All-First Coast boys soccer: Trey Langlois' season features 62 goals, State Mr. Soccer Award
Jacksonville athletes have captured their share of Mr. Football, Mr. Track and Mr. Swimming awards when state award season rolls around — but never soccer.
Until Trey Langlois.
The Bishop Kenny senior scored an astonishing 62 goals in the 2014-15 campaign, becoming Jacksonville’s first winner of the Florida Dairy Farmers Mr. Soccer award and earning local honors as the Times-Union’s All-First Coast boys soccer player of the year.
Knifing through defenses with turbocharged acceleration and blasting home dozens of loose balls around the box, Langlois set a new bar for Jacksonville soccer in a season that dispelled all the doubters.
“I’ve always been looked at as an underdog,” Langlois said. “Even when I was being recruited by colleges, the biggest thing was, ‘With your size, you might not be able to play at the Division I level.’”
Too small for prime time? Not anymore.
Two big decisions, one personal and one tactical, helped prepare Langlois to lead the Crusaders to the District 4-2A championship.
Langlois had previously split his time between soccer and football — his last game on the gridiron was the Crusaders’ epic 74-73 loss to Clay in 2013 — before committing to soccer full-time after ACC champion Clemson came calling.
“They said if you’re going to be committed to us, you’ve got to commit yourself completely and wholly, and that comes with sacrificing football,” he said. “I was willing to make the sacrifice.”
Then, Bishop Kenny coach John Auldridge decided to post Langlois on the outside of a three-man front line, where he was able to escape the attention of taller defenders and use his elusiveness to maximum effect.
“When you’re coming straight at something from up top, it’s much more difficult than from a wider position,” Auldridge said. “So I think that switch helped him quite a bit.”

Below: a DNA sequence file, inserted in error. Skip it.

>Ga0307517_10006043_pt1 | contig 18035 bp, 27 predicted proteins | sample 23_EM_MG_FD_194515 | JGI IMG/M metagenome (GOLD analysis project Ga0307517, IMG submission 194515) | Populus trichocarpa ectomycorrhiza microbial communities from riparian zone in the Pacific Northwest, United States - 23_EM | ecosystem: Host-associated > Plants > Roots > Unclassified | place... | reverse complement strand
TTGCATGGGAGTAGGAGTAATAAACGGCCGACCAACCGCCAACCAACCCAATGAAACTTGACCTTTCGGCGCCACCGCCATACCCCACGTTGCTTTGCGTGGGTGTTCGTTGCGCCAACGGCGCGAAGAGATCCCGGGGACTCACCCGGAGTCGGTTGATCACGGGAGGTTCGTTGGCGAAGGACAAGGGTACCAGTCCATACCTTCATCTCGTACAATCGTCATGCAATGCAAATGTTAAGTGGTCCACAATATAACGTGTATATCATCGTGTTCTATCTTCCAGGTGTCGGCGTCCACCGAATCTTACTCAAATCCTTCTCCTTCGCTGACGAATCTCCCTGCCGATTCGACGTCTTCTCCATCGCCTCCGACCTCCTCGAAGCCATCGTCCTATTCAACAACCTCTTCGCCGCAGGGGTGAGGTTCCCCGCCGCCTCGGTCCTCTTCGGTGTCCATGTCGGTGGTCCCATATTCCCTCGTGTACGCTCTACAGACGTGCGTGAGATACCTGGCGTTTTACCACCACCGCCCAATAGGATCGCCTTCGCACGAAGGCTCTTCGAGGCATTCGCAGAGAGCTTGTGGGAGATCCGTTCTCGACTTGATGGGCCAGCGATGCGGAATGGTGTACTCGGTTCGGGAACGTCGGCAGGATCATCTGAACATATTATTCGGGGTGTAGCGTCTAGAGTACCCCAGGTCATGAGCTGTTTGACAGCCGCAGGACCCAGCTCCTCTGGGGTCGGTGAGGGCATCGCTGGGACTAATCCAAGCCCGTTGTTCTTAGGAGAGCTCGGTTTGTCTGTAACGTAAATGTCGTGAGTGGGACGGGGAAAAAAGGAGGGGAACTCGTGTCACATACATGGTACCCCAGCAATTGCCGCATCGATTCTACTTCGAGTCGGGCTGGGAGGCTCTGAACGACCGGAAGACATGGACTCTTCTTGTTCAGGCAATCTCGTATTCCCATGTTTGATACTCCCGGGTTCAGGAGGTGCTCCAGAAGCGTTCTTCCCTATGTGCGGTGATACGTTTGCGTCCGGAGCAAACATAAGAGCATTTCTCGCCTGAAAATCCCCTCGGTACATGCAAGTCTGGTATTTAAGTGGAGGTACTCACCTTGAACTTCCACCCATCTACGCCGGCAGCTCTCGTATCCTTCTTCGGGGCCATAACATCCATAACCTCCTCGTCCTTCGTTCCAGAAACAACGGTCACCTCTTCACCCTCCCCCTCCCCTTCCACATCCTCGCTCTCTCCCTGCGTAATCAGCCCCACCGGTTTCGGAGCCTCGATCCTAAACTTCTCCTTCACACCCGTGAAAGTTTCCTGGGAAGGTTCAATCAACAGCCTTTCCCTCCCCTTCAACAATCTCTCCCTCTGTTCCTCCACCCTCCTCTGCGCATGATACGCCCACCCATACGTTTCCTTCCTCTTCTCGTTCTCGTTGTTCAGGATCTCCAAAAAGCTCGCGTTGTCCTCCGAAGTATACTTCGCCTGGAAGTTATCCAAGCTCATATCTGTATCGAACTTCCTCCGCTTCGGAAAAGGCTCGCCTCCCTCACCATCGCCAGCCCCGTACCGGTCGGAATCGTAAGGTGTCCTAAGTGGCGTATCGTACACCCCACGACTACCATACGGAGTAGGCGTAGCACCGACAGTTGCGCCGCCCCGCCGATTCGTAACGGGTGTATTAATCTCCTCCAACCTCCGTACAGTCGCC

After a December tournament in Tampa, where Bishop Kenny hammered traditional powers St. Petersburg Catholic 8-0 and Shorecrest Prep 9-1, the whole state had to take notice.
Along the journey, Langlois learned to handle every crunching challenge that opponents sent his way.
“His feet are so quick,” Auldridge said. “Most teams had to resort to hacking at him, fouling him to slow him down. It made him a target, and it’s very difficult to match for most teams.”
Now, Langlois becomes the latest to tread the pathway from the First Coast to the South Carolina foothills, following Nease standouts Nathan Sturgis (currently with the Houston Dynamo in Major League Soccer) and Michael Melvin in wearing the orange of the 1984 and 1987 NCAA champions.
At Clemson, he’s expecting to change positions again, this time to an outside fullback position where he can use his lightning launch to zoom upfield into the attack.
But even though his new role is defensive in name, Langlois isn’t planning to stop his goal-scoring ways anytime soon.
“At the collegiate level, that’s one of the main attacking players,” he said. “They like to get them up forward. ... I’m trying to start as a freshman. I’m going to work my tail off in order to get that starting spot.”